What’s your top goal for your workforce development program? If you’re focused on helping employees do their jobs better, you might be interested in a new trend in corporate learning: virtual reality, or VR.
“I actually don’t see organizations using VR to help employees learn; I see organizations using VR to help people do,” says David Kelly, executive director of The eLearning Guild. “VR is a technology that is uniquely positioned to take corporate learning programs beyond just understanding of a task; it enables people to actually practice implementing tasks.”
Andrew Hughes, founder of the learning-game company Designing Digitally, agrees that VR has major potential for L&D teams. “I’m a strong believer that you can’t really learn anything unless you experience it yourself,” he says. “It’s like when Mom told us not to touch the stove because it’s hot. We didn’t really understand until we experienced the heat for ourselves.”
While virtual reality is still in its fledgling stages as a learning tool, the potential is tremendous. Kelly and Hughes shared how organizations are using VR now, and what trends they expect in the near future.
The Current State of VR Learning
The majority of current VR applications revolve around learning to do physical tasks while following strict safety guidelines. Designing Digitally creates “serious games” to use in training. One of the company’s most successful recent projects is a VR game called “Chop and Drop,” built for an energy company. The game teaches trainees how to cut down trees around electrical lines without causing property damage, breaking lines, or creating safety hazards for themselves. They learn how to manipulate a boom truck and cut trees, all while using a VR headset.
While “Chop and Drop” prepares workers to use physical skills on the job, L&D leaders can learn from the game’s success. “It gives people full immersion into the experience instead of just explaining it to them. It helps them understand why to cut trees that way,” Hughes says. The game is fun and motivating, with a points system and an element of fantasy that helps the curriculum come to life.
How Will Organizations Use VR in the Future?
In the future, Hughes expects to see another application of VR for corporate learning: creating collaborative virtual spaces to bring teams together. Coursera’s Head of Enterprise Engineering Roshan Sumbaly agrees, adding that VR could bring remote coworkers learning together for a group discussion about a lesson or even an interactive assessment.
Student researchers at Pennsylvania State University are exploring new ways for remote teams to use VR technology to collaborate. “Oculus Rift and other similar technologies allow you to sync your devices with others regardless of location and work on the same project,” says Conrad Tucker, an assistant professor of design and industrial engineering. “You can always Skype with people around the world, but you don’t get the same experience. This technology would allow you to collaborate with others all over the world.”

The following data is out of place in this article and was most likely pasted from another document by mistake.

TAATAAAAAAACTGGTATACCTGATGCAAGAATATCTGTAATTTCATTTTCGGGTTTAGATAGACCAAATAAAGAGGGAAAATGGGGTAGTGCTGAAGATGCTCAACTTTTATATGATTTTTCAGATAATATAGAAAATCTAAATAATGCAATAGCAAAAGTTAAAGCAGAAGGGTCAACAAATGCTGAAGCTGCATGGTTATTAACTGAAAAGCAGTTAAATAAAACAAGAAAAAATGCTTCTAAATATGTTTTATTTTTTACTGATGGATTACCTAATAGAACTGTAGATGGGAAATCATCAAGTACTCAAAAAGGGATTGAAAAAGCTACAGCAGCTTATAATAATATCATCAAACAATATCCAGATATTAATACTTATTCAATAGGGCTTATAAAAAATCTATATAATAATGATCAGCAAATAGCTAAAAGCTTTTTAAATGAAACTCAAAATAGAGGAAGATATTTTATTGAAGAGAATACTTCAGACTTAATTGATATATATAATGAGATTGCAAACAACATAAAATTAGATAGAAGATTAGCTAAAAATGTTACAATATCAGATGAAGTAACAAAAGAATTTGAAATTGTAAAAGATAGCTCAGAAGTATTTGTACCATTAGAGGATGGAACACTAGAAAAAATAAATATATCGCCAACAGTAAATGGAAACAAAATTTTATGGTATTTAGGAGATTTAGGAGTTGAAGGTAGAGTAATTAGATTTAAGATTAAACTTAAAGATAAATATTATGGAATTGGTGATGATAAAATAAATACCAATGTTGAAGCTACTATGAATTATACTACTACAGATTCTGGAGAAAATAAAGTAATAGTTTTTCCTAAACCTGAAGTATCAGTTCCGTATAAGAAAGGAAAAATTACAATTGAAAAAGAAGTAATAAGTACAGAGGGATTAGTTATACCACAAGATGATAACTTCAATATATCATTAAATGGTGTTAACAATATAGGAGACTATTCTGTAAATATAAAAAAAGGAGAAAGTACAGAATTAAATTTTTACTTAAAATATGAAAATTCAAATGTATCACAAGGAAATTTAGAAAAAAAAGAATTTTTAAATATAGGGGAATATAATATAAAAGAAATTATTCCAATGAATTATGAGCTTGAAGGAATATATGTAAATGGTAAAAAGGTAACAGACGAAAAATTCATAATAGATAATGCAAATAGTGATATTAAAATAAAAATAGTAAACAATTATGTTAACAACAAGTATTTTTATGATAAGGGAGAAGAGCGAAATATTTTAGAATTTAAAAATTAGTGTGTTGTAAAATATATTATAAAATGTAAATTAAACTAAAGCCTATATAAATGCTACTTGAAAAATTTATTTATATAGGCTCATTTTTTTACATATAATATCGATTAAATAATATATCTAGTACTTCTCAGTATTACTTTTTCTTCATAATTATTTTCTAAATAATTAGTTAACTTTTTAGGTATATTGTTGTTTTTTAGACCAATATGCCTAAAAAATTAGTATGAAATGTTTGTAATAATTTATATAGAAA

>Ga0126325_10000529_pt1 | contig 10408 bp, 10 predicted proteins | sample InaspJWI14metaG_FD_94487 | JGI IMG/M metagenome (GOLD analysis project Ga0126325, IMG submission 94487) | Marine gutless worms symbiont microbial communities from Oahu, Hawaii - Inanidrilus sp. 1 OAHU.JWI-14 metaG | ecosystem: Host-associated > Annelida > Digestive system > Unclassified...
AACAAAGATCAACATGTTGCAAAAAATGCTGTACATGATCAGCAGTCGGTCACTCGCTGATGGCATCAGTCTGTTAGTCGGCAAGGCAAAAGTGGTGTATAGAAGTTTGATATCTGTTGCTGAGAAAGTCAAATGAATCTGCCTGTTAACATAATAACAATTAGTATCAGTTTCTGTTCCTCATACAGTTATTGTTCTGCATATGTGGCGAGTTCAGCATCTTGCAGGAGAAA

The technology that powers virtual reality is still expensive — a single VR headset costs $600 to $800 — but as the technology evolves, Hughes predicts more mainstream use of VR for learning. He’s confident that his 2-year-old son will grow up to know virtual reality as an essential way to play and learn.
Advice for L&D Leaders
How can L&D teams start to bring VR into their learning or training programs?
“Go to a conference where someone’s showing off VR,” Hughes says. “Wear the headset for a minute or two and you’ll feel like you’re in a different world. Every single person needs to try it, and then start thinking about to use it. You’ll start coming up with great ideas for what VR can do in the training space.”
Kelly advises leaders to keep an eye on VR and watch how it evolves. “That means tracking what’s happening with VR not only in the education and training space but also in the consumer market. If you want to understand how a technology is going to change how we learn, you watch how technology is going to change how we live.”
When you’re ready to try VR for your own organization, Kelly suggests starting with a simple question: What problem is VR going to solve for me? Answering that question will help learning professionals move forward with a solid problem-solving use case instead of chasing VR as the new shiny object.
Coursera for Business
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